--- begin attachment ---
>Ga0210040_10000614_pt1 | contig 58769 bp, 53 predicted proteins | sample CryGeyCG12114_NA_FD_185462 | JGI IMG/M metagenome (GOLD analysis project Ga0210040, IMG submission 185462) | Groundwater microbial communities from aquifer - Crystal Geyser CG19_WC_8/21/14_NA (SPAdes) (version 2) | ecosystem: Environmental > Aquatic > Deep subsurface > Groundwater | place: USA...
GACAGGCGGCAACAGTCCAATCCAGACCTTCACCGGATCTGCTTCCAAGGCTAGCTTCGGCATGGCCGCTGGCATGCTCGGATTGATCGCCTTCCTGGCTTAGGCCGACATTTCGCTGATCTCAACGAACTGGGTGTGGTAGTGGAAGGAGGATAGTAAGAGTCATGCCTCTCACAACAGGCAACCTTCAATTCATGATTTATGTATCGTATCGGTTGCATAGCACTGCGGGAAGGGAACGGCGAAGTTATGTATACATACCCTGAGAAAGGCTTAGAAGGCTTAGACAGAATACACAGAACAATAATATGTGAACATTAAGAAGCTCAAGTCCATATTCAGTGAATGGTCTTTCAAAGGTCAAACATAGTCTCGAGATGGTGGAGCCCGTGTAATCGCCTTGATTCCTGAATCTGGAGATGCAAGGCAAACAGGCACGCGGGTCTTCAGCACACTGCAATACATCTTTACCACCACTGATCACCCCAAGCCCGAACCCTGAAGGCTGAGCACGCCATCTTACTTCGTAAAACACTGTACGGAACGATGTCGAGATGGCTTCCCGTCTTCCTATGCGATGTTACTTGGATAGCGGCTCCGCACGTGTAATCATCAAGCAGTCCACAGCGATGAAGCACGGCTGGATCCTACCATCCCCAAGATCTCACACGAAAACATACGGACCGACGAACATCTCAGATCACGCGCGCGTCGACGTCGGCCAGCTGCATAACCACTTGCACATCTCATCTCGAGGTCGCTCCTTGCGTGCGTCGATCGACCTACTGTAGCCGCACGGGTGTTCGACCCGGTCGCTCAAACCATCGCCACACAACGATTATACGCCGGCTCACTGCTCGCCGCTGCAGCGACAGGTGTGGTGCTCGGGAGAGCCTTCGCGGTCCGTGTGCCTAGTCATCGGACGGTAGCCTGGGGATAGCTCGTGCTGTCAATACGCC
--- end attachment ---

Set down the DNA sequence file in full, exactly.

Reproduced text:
>Ga0210040_10000614_pt1 | contig 58769 bp, 53 predicted proteins | sample CryGeyCG12114_NA_FD_185462 | JGI IMG/M metagenome (GOLD analysis project Ga0210040, IMG submission 185462) | Groundwater microbial communities from aquifer - Crystal Geyser CG19_WC_8/21/14_NA (SPAdes) (version 2) | ecosystem: Environmental > Aquatic > Deep subsurface > Groundwater | place: USA...
GACAGGCGGCAACAGTCCAATCCAGACCTTCACCGGATCTGCTTCCAAGGCTAGCTTCGGCATGGCCGCTGGCATGCTCGGATTGATCGCCTTCCTGGCTTAGGCCGACATTTCGCTGATCTCAACGAACTGGGTGTGGTAGTGGAAGGAGGATAGTAAGAGTCATGCCTCTCACAACAGGCAACCTTCAATTCATGATTTATGTATCGTATCGGTTGCATAGCACTGCGGGAAGGGAACGGCGAAGTTATGTATACATACCCTGAGAAAGGCTTAGAAGGCTTAGACAGAATACACAGAACAATAATATGTGAACATTAAGAAGCTCAAGTCCATATTCAGTGAATGGTCTTTCAAAGGTCAAACATAGTCTCGAGATGGTGGAGCCCGTGTAATCGCCTTGATTCCTGAATCTGGAGATGCAAGGCAAACAGGCACGCGGGTCTTCAGCACACTGCAATACATCTTTACCACCACTGATCACCCCAAGCCCGAACCCTGAAGGCTGAGCACGCCATCTTACTTCGTAAAACACTGTACGGAACGATGTCGAGATGGCTTCCCGTCTTCCTATGCGATGTTACTTGGATAGCGGCTCCGCACGTGTAATCATCAAGCAGTCCACAGCGATGAAGCACGGCTGGATCCTACCATCCCCAAGATCTCACACGAAAACATACGGACCGACGAACATCTCAGATCACGCGCGCGTCGACGTCGGCCAGCTGCATAACCACTTGCACATCTCATCTCGAGGTCGCTCCTTGCGTGCGTCGATCGACCTACTGTAGCCGCACGGGTGTTCGACCCGGTCGCTCAAACCATCGCCACACAACGATTATACGCCGGCTCACTGCTCGCCGCTGCAGCGACAGGTGTGGTGCTCGGGAGAGCCTTCGCGGTCCGTGTGCCTAGTCATCGGACGGTAGCCTGGGGATAGCTCGTGCTGTCAATACGCC